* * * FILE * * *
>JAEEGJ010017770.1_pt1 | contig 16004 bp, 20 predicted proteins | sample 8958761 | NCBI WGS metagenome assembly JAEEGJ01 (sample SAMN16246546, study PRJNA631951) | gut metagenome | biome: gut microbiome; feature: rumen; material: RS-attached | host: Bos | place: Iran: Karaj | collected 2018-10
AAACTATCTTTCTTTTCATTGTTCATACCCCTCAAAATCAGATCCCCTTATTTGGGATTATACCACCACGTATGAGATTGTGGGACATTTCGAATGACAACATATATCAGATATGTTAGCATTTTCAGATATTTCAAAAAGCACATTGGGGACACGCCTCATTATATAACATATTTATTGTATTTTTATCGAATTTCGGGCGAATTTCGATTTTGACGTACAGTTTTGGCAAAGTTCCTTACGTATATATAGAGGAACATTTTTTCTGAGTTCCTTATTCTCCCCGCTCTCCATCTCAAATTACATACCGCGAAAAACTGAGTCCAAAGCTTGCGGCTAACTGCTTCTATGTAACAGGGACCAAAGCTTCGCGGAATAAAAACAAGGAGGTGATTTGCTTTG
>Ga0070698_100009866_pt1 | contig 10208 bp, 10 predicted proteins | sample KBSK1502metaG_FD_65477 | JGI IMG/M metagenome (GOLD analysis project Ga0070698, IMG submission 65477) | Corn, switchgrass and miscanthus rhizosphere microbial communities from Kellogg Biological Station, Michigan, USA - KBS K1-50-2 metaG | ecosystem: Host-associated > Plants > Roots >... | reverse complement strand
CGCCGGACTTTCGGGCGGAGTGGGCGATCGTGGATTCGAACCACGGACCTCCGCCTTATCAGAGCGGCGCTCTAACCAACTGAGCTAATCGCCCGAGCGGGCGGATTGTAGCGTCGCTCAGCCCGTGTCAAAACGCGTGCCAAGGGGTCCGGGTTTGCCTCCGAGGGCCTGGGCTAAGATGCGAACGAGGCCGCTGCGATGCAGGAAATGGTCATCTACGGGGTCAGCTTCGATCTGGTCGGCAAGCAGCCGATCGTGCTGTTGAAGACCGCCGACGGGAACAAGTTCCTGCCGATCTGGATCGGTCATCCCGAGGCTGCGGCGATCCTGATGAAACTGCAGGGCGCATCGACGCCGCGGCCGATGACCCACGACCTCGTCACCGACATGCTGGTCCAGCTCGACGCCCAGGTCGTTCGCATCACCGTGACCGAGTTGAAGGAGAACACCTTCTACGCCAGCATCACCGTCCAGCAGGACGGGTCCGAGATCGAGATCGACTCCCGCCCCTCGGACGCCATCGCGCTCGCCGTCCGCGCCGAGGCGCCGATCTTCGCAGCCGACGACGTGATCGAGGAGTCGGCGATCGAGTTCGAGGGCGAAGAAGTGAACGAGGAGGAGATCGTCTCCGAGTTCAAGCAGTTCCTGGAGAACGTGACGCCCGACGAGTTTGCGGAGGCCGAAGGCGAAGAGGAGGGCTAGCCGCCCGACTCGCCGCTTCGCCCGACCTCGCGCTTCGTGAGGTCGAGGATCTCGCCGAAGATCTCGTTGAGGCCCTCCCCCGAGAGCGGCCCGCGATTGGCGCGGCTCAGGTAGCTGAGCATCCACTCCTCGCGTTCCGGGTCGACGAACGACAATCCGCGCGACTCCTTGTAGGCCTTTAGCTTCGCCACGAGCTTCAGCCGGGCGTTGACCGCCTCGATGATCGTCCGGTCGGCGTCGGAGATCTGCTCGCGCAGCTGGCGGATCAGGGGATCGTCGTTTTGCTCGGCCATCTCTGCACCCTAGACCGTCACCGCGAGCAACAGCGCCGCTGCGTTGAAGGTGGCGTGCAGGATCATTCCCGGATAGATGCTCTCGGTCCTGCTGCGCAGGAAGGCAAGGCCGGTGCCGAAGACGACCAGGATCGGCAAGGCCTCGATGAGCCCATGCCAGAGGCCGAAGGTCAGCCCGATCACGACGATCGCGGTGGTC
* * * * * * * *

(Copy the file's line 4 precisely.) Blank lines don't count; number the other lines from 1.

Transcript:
CGCCGGACTTTCGGGCGGAGTGGGCGATCGTGGATTCGAACCACGGACCTCCGCCTTATCAGAGCGGCGCTCTAACCAACTGAGCTAATCGCCCGAGCGGGCGGATTGTAGCGTCGCTCAGCCCGTGTCAAAACGCGTGCCAAGGGGTCCGGGTTTGCCTCCGAGGGCCTGGGCTAAGATGCGAACGAGGCCGCTGCGATGCAGGAAATGGTCATCTACGGGGTCAGCTTCGATCTGGTCGGCAAGCAGCCGATCGTGCTGTTGAAGACCGCCGACGGGAACAAGTTCCTGCCGATCTGGATCGGTCATCCCGAGGCTGCGGCGATCCTGATGAAACTGCAGGGCGCATCGACGCCGCGGCCGATGACCCACGACCTCGTCACCGACATGCTGGTCCAGCTCGACGCCCAGGTCGTTCGCATCACCGTGACCGAGTTGAAGGAGAACACCTTCTACGCCAGCATCACCGTCCAGCAGGACGGGTCCGAGATCGAGATCGACTCCCGCCCCTCGGACGCCATCGCGCTCGCCGTCCGCGCCGAGGCGCCGATCTTCGCAGCCGACGACGTGATCGAGGAGTCGGCGATCGAGTTCGAGGGCGAAGAAGTGAACGAGGAGGAGATCGTCTCCGAGTTCAAGCAGTTCCTGGAGAACGTGACGCCCGACGAGTTTGCGGAGGCCGAAGGCGAAGAGGAGGGCTAGCCGCCCGACTCGCCGCTTCGCCCGACCTCGCGCTTCGTGAGGTCGAGGATCTCGCCGAAGATCTCGTTGAGGCCCTCCCCCGAGAGCGGCCCGCGATTGGCGCGGCTCAGGTAGCTGAGCATCCACTCCTCGCGTTCCGGGTCGACGAACGACAATCCGCGCGACTCCTTGTAGGCCTTTAGCTTCGCCACGAGCTTCAGCCGGGCGTTGACCGCCTCGATGATCGTCCGGTCGGCGTCGGAGATCTGCTCGCGCAGCTGGCGGATCAGGGGATCGTCGTTTTGCTCGGCCATCTCTGCACCCTAGACCGTCACCGCGAGCAACAGCGCCGCTGCGTTGAAGGTGGCGTGCAGGATCATTCCCGGATAGATGCTCTCGGTCCTGCTGCGCAGGAAGGCAAGGCCGGTGCCGAAGACGACCAGGATCGGCAAGGCCTCGATGAGCCCATGCCAGAGGCCGAAGGTCAGCCCGATCACGACGATCGCGGTGGTC